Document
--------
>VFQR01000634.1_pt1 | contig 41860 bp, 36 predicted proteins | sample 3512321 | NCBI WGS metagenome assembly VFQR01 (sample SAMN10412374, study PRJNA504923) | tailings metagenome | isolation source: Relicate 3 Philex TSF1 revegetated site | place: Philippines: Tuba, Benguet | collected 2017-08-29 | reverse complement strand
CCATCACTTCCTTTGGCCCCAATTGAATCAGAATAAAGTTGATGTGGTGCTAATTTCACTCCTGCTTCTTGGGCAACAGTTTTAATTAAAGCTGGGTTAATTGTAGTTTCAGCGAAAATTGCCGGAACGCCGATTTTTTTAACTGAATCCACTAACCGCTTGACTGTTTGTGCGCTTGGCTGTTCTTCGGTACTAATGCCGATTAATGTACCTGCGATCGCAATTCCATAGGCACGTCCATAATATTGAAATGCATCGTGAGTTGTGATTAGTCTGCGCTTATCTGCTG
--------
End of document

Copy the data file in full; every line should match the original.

>VFQR01000634.1_pt1 | contig 41860 bp, 36 predicted proteins | sample 3512321 | NCBI WGS metagenome assembly VFQR01 (sample SAMN10412374, study PRJNA504923) | tailings metagenome | isolation source: Relicate 3 Philex TSF1 revegetated site | place: Philippines: Tuba, Benguet | collected 2017-08-29 | reverse complement strand
CCATCACTTCCTTTGGCCCCAATTGAATCAGAATAAAGTTGATGTGGTGCTAATTTCACTCCTGCTTCTTGGGCAACAGTTTTAATTAAAGCTGGGTTAATTGTAGTTTCAGCGAAAATTGCCGGAACGCCGATTTTTTTAACTGAATCCACTAACCGCTTGACTGTTTGTGCGCTTGGCTGTTCTTCGGTACTAATGCCGATTAATGTACCTGCGATCGCAATTCCATAGGCACGTCCATAATATTGAAATGCATCGTGAGTTGTGATTAGTCTGCGCTTATCTGCTG